Two New Yorkers are accused of murder in rural Alabama while on their way back to college, and one of their cousins--an inexperienced, loudmouth lawyer not accustomed to Southern rules and manners--comes in to defend them.
Lawrence and Freddie are con-men; big-time and small time respectively. They unsuccessfully attempt to work together only to find that this town (on the French Mediterranean coast) aint big... See full summary »
Upon his release from a mental hospital following a nervous breakdown, the directionless Anthony joins his friend Dignan, who seems far less sane than the former. Dignan has hatched a hare-brained scheme for an as-yet-unspecified crime spree that somehow involves his former boss, the (supposedly) legendary Mr. Henry. With the help of their pathetic neighbor and pal Bob, Anthony and Dignan pull a job and hit the road, where Anthony finds love with motel maid Inez. When our boys finally hook up with Mr. Henry, the ensuing escapade turns out to be far from what anyone expected. Written by
Marty Cassady <email@example.com>
The room Dignan and the boys stay in is a non-smoking room, there is a big white sign on the door. After Dignan is beaten up and they're back in the room, Inez leaves and you see the sign on the door. Anthony leaves a second later, and the sign is gone. See more »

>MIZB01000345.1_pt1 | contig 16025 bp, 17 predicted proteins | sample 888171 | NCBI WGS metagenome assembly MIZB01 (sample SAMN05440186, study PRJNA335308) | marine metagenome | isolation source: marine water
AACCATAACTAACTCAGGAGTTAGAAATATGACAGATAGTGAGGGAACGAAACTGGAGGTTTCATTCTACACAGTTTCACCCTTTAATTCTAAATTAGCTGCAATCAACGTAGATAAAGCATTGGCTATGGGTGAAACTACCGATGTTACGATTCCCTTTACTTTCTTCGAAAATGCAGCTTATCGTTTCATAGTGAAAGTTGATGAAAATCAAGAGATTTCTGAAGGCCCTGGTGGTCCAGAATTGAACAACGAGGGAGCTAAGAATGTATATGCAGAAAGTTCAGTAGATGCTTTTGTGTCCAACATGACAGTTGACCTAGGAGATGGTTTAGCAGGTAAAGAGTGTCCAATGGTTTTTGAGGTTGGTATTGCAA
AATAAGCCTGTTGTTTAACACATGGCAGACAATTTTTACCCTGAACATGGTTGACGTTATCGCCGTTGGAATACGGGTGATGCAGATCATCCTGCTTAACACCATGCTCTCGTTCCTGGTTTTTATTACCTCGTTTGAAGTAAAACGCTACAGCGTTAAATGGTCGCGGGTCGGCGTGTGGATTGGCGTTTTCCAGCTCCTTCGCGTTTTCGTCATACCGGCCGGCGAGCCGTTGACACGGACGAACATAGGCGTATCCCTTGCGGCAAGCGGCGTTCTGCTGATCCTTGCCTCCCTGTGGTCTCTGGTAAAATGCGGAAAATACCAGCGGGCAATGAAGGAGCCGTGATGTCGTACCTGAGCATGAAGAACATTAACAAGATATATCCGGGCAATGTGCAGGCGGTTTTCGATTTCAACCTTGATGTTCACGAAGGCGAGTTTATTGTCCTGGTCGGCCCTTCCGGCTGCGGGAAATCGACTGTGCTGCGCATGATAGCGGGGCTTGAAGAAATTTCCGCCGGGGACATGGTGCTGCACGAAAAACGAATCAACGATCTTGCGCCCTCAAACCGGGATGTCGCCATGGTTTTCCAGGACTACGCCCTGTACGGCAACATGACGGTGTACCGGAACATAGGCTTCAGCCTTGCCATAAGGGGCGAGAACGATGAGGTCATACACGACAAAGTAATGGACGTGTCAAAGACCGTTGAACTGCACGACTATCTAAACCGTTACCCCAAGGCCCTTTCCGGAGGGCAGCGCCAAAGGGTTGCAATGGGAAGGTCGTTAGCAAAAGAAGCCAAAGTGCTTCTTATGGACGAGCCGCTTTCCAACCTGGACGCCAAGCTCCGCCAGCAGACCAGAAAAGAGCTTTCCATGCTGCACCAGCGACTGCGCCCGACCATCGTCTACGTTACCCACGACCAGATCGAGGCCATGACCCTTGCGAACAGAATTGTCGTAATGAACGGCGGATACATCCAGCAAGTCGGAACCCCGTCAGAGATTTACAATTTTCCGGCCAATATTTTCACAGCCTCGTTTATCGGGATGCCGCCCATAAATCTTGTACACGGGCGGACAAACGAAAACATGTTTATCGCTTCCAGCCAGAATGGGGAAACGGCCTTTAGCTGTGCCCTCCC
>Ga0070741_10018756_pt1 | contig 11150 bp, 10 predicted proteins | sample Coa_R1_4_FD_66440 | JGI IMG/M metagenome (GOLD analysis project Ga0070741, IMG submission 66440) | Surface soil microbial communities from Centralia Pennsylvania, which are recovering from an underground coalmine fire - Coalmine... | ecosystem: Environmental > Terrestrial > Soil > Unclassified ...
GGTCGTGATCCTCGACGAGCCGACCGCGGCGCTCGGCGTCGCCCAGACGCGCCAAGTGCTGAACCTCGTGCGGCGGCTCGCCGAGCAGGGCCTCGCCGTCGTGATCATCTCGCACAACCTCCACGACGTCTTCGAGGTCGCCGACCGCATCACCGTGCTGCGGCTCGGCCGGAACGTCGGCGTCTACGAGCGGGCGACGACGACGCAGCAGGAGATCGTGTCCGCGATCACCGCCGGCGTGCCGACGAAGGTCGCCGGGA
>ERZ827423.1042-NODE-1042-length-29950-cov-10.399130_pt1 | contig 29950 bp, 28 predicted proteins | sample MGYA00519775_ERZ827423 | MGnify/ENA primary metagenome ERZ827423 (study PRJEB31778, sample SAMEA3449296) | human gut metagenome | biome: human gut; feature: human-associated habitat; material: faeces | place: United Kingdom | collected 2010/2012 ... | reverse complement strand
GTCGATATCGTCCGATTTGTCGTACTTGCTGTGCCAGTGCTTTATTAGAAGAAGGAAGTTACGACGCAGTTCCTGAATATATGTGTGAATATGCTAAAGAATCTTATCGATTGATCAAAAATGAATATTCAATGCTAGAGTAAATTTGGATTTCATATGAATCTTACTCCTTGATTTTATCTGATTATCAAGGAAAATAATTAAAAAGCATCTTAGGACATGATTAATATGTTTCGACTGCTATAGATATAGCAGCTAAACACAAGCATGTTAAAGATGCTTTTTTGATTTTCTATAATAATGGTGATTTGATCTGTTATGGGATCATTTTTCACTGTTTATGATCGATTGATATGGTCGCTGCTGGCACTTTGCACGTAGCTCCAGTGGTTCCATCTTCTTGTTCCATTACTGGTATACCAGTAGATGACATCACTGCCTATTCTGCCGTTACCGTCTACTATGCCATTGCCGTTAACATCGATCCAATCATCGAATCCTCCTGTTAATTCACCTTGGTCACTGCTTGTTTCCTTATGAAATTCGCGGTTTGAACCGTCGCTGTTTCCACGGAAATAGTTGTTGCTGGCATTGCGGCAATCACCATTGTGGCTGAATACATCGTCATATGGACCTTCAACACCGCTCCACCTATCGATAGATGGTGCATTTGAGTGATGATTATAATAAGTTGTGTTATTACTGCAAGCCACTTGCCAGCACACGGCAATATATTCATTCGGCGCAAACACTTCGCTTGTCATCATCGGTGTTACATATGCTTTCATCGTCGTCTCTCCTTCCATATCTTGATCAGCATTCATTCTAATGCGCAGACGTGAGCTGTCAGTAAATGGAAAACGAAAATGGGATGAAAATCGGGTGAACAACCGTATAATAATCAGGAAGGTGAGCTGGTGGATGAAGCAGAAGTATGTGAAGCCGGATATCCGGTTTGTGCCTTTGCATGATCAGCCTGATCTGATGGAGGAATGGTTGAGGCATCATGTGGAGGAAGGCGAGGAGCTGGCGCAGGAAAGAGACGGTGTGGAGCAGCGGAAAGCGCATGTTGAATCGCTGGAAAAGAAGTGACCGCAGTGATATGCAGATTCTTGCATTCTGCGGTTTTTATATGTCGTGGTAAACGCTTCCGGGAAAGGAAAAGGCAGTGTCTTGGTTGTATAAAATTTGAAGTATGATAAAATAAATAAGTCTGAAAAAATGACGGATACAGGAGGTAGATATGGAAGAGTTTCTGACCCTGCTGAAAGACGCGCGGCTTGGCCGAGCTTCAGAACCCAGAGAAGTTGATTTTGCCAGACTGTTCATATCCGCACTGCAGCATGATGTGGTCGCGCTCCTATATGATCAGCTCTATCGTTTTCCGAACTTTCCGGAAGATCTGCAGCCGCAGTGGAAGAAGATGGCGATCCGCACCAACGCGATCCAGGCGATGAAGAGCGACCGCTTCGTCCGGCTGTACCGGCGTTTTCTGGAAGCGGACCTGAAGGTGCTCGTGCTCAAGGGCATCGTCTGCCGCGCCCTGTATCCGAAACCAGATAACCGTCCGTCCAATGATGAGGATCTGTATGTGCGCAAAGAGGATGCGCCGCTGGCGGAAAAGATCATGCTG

Hey, Dr Nichols, I was just coming down to say goodbye...
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A brilliant comedy, and yet cleverly subdued. This portrait of small-time criminal is made masterful by the performances of Owen C. Wilson and Luke Wilson. Owen's Dignan dreams of glory as an outlaw are almost noble. He may have his inadequacies, but at least he is determined. While Luke's Anthony lacks that kind of determination, what he has is at least a sense of his inadequacies that Dignan lacks. But, while these two are never meant for great things, they can still achieve all their dreams if they just keep them small. Dignan is content with a life of small robberies. What he maintains is great pride for that. And Anthony find happiness in love from an unlikely woman. To find romance with the woman he does is much too quirky to have ever happened in a Hollywood movie. Yet this film plays it perfectly. And so, what makes this film so unique is that it is not so self -involved and moody like most independent films can be. And while it has a bright appeal, it is more eccentric than campy like most mainstream comedies can be. This is truly a unique comedy and I get the feeling that one day, the lines of hipness will be drawn between who has seen this movie and who hasn't.
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